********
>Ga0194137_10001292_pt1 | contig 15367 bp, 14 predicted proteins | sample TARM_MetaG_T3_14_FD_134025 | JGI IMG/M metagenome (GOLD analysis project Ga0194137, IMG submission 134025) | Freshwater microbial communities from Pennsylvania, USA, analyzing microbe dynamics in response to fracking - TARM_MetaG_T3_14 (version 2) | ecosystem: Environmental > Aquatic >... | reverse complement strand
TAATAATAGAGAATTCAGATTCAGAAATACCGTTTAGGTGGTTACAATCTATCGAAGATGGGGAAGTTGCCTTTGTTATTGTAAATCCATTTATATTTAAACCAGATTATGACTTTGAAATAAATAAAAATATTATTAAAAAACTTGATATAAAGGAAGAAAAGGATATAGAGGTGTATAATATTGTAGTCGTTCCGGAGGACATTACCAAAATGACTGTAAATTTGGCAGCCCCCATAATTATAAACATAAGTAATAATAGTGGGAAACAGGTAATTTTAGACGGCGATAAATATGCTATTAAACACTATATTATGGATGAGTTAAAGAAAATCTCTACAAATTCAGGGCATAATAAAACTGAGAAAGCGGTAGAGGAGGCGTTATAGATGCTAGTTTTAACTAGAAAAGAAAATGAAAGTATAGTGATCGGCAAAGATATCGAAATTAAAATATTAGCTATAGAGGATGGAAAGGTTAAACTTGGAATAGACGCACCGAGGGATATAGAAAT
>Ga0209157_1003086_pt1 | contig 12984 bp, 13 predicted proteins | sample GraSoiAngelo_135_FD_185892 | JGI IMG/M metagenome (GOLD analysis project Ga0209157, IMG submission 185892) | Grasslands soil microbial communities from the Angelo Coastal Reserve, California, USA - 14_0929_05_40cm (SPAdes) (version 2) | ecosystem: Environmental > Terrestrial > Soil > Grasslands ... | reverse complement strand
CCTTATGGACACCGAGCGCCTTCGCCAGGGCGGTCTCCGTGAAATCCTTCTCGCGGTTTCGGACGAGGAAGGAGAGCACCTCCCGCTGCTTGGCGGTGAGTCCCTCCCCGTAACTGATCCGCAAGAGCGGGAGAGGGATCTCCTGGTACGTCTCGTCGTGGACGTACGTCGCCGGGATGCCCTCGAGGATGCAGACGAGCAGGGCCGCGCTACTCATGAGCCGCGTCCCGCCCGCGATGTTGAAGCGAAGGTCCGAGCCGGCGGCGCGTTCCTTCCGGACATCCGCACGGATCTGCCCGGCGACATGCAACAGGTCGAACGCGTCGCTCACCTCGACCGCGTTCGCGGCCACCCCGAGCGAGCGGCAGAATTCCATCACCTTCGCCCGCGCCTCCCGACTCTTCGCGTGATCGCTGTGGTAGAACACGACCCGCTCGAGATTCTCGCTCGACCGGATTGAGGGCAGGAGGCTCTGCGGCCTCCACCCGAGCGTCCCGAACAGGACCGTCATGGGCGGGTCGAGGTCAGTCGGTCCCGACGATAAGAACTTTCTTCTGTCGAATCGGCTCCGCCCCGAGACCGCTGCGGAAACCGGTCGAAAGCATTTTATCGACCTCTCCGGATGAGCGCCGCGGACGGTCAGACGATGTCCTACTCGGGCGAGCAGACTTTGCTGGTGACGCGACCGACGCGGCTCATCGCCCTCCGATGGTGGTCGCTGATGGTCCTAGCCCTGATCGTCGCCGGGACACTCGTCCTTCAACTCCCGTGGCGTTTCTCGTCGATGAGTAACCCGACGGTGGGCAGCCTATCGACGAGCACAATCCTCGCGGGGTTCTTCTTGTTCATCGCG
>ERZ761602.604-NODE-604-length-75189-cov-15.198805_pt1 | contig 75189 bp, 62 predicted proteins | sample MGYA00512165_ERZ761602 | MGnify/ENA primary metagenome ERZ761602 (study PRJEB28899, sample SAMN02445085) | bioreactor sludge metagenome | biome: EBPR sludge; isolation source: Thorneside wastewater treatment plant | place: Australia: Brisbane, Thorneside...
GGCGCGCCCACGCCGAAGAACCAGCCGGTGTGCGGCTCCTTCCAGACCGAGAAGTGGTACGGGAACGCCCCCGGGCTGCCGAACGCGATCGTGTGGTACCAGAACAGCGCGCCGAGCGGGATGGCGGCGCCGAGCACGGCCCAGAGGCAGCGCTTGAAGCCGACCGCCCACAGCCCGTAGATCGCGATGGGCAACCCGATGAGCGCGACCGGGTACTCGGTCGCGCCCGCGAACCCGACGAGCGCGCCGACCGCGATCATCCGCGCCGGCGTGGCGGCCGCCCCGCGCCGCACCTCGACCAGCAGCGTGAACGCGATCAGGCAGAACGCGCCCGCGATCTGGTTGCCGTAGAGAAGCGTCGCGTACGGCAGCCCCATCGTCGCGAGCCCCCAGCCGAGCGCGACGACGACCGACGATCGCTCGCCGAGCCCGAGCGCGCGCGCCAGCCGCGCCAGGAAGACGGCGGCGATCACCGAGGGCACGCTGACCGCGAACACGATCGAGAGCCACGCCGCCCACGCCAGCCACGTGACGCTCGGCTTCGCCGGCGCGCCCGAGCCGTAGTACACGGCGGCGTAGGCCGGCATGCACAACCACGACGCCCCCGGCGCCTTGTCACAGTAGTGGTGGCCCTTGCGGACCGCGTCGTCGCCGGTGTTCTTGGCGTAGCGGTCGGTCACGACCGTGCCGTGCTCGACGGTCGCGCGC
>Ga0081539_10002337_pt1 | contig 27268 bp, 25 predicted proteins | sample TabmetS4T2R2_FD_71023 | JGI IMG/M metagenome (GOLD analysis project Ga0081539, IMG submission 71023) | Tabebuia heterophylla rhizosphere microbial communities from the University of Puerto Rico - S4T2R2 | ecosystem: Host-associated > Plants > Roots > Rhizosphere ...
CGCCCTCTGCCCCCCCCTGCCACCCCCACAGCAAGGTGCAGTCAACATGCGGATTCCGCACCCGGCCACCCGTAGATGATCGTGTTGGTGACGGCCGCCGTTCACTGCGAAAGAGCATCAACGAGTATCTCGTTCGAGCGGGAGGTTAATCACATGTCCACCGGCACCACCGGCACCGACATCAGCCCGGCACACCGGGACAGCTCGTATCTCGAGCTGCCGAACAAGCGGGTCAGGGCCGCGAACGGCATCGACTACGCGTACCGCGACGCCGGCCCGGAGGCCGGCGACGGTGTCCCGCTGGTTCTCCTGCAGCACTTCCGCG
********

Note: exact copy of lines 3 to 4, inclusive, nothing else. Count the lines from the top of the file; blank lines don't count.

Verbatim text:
>Ga0209157_1003086_pt1 | contig 12984 bp, 13 predicted proteins | sample GraSoiAngelo_135_FD_185892 | JGI IMG/M metagenome (GOLD analysis project Ga0209157, IMG submission 185892) | Grasslands soil microbial communities from the Angelo Coastal Reserve, California, USA - 14_0929_05_40cm (SPAdes) (version 2) | ecosystem: Environmental > Terrestrial > Soil > Grasslands ... | reverse complement strand
CCTTATGGACACCGAGCGCCTTCGCCAGGGCGGTCTCCGTGAAATCCTTCTCGCGGTTTCGGACGAGGAAGGAGAGCACCTCCCGCTGCTTGGCGGTGAGTCCCTCCCCGTAACTGATCCGCAAGAGCGGGAGAGGGATCTCCTGGTACGTCTCGTCGTGGACGTACGTCGCCGGGATGCCCTCGAGGATGCAGACGAGCAGGGCCGCGCTACTCATGAGCCGCGTCCCGCCCGCGATGTTGAAGCGAAGGTCCGAGCCGGCGGCGCGTTCCTTCCGGACATCCGCACGGATCTGCCCGGCGACATGCAACAGGTCGAACGCGTCGCTCACCTCGACCGCGTTCGCGGCCACCCCGAGCGAGCGGCAGAATTCCATCACCTTCGCCCGCGCCTCCCGACTCTTCGCGTGATCGCTGTGGTAGAACACGACCCGCTCGAGATTCTCGCTCGACCGGATTGAGGGCAGGAGGCTCTGCGGCCTCCACCCGAGCGTCCCGAACAGGACCGTCATGGGCGGGTCGAGGTCAGTCGGTCCCGACGATAAGAACTTTCTTCTGTCGAATCGGCTCCGCCCCGAGACCGCTGCGGAAACCGGTCGAAAGCATTTTATCGACCTCTCCGGATGAGCGCCGCGGACGGTCAGACGATGTCCTACTCGGGCGAGCAGACTTTGCTGGTGACGCGACCGACGCGGCTCATCGCCCTCCGATGGTGGTCGCTGATGGTCCTAGCCCTGATCGTCGCCGGGACACTCGTCCTTCAACTCCCGTGGCGTTTCTCGTCGATGAGTAACCCGACGGTGGGCAGCCTATCGACGAGCACAATCCTCGCGGGGTTCTTCTTGTTCATCGCG